Hi I'm Hallie Thanks for stopping by to read my blog

Prolonged Grief Disorder ~

Prolonged Grief?? ~

Recently the NY Times published an article regarding a diagnosable disorder that is newly included in the DSM-5-TR, and I have had a few people ask me my thoughts about it so I thought I would share a few of those here.  

According to the American Psychiatric Association, "In prolonged grief disorder, the bereaved individual may experience intense longings for the deceased or preoccupation with thoughts of the deceased, or in children and adolescents, with the circumstances around the death. These grief reactions occur most of the day, nearly every day for at least a month. The individual experiences clinically significant distress or impairment in social, occupational, or other important areas of functioning." 

Some of the symptoms of prolonged grief disorder are:

  • Identity disruption (e.g., feeling as though part of oneself has died).
  • Marked sense of disbelief about the death.
  • Avoidance of reminders that the person is dead.
  • Intense emotional pain (e.g., anger, bitterness, sorrow) related to the death.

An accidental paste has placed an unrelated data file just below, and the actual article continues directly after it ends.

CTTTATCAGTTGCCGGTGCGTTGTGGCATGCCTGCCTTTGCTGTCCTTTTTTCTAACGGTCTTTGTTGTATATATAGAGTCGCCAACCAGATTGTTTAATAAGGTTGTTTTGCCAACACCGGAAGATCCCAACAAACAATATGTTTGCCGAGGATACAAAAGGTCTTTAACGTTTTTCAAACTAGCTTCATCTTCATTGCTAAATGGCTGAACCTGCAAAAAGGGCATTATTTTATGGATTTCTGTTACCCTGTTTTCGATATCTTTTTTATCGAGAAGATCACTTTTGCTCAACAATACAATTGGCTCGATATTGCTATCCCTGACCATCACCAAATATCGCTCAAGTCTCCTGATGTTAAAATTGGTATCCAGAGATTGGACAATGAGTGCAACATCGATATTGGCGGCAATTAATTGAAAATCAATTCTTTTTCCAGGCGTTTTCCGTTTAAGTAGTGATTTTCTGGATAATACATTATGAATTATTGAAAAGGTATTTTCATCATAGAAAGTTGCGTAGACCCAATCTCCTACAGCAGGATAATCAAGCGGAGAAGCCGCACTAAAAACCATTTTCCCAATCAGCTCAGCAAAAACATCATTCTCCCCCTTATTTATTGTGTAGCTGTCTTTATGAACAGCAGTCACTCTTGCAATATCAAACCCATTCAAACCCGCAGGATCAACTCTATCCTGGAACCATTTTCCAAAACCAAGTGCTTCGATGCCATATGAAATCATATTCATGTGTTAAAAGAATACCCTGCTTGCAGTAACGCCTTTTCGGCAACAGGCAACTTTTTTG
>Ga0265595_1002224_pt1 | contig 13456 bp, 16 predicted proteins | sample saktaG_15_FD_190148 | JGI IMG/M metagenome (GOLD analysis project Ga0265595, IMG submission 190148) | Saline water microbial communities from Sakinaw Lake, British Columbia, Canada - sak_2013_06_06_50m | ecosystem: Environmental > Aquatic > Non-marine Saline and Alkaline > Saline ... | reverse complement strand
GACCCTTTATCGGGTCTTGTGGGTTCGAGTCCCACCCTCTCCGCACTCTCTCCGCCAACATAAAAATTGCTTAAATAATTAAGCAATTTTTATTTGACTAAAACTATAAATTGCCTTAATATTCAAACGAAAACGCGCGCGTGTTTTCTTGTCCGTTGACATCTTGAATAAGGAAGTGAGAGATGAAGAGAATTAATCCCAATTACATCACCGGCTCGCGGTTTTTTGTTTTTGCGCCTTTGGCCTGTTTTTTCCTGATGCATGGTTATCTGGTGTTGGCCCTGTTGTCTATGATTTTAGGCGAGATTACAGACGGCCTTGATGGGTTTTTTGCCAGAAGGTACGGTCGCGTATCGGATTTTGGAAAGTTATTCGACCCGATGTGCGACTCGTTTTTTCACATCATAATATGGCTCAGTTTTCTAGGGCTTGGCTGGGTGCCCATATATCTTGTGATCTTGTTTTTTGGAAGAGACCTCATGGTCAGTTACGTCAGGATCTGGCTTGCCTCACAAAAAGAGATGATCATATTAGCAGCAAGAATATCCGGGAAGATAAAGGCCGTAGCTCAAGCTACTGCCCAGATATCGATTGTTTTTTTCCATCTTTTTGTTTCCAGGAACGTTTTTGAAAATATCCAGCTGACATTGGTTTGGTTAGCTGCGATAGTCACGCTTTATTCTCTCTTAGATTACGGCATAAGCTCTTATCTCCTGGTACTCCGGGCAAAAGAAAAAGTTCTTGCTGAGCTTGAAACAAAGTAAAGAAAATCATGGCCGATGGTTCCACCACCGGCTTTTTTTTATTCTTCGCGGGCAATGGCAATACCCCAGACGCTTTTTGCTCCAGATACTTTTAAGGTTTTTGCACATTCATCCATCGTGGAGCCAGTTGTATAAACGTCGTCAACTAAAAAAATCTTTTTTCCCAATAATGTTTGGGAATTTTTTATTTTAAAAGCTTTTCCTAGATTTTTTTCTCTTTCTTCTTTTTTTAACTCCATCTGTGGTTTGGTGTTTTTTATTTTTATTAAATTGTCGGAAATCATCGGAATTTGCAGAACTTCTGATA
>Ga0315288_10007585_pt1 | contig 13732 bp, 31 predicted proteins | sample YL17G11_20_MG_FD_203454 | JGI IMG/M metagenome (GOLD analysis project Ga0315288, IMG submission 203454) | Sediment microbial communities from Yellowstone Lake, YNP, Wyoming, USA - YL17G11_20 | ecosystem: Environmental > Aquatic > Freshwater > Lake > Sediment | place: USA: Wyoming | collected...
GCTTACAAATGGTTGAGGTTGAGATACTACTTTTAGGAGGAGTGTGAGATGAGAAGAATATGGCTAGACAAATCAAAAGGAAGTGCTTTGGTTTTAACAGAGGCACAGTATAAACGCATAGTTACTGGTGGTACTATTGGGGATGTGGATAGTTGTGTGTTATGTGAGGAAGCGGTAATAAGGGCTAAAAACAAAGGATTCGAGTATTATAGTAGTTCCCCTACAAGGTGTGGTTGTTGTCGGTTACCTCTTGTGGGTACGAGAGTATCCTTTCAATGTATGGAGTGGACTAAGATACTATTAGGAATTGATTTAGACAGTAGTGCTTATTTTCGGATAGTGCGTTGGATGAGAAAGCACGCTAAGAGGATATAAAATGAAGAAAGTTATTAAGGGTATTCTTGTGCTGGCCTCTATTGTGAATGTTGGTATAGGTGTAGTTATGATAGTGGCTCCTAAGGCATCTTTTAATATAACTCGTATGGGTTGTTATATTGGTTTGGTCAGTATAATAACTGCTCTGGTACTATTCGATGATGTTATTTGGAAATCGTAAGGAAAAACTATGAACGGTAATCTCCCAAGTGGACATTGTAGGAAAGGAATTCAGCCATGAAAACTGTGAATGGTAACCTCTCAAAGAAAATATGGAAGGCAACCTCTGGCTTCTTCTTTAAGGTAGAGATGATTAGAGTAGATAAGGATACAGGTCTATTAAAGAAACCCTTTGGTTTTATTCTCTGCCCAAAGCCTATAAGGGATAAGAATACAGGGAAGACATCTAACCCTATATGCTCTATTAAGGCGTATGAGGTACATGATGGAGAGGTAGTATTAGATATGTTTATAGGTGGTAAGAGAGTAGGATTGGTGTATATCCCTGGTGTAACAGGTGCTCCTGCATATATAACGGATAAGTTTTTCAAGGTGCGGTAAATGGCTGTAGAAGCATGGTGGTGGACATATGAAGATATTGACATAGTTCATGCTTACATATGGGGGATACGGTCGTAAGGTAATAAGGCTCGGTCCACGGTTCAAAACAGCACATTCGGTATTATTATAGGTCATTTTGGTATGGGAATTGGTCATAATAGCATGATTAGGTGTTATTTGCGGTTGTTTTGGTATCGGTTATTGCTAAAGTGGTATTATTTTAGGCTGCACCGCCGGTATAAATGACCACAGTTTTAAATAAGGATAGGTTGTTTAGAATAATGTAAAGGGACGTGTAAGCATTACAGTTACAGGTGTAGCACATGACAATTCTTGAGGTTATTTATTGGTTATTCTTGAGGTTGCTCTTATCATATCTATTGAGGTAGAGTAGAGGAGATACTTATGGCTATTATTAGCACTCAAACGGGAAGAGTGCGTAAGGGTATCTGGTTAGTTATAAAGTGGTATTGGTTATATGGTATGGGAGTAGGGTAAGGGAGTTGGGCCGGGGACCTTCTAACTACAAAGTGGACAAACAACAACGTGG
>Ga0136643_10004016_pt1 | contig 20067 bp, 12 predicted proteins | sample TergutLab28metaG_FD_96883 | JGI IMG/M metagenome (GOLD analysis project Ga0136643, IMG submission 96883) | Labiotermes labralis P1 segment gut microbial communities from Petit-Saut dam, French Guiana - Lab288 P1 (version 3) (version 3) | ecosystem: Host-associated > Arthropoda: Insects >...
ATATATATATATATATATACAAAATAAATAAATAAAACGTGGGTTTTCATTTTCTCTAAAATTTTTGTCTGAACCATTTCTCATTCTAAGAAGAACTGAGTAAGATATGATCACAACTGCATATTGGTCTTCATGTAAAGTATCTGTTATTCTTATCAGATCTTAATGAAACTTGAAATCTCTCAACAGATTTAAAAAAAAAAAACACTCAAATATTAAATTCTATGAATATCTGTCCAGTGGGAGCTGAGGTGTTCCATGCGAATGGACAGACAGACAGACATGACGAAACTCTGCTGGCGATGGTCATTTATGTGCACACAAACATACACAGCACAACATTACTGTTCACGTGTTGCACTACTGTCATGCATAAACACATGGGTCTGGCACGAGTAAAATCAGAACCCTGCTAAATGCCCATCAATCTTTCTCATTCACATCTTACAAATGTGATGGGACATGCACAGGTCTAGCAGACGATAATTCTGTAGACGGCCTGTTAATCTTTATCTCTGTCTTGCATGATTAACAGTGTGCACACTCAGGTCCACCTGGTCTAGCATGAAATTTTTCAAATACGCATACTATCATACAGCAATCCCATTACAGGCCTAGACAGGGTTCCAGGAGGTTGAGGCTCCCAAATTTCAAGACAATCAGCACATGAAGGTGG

• Difficulty with reintegration (e.g., problems engaging with friends, pursuing interests, planning for the future).
  • Emotional numbness.
  • Feeling that life is meaningless.
  • Intense loneliness (i.e., feeling alone or detached from others).

The duration of time for children and adolescents is 6 months, adults is 12 months.

First and foremost please hear that there is absolutely nothing wrong with getting a diagnosis of disorder. If a diagnosis is necessary on a path of healing, or accepting, than a diagnosis is necessary. Having said that ......I struggle with calling grief a disorder.  

Grief is a normal response to losing someone or something we love. Suggesting that grieving a loved one for longer than deemed to be appropriate based on "expected social, cultural or religious norms" is almost insulting.  Putting a timeline on grief perpetuates an idea that we can get stuck. It feeds the notion that we must "move on" based on someone else's idea of what is appropriate. I do not believe that someone can get stuck in their grief.  We do not EVER get stuck in grief. Sometimes grief lasts a lifetime, and we become strong enough to carry it with us. 

What this diagnosis doesn't do is help to normalize the grief process.  What is doesn't do is contribute to the conversations surrounding loss, or the grief process.  What it could do is shame the griever into silence.  

If, however, this new addition to the DSM-5-TR allows one person to receive the support they need; counseling that otherwise wouldn't be covered by insurance, then great.  The addition to the DSM will have served someone in a helpful way.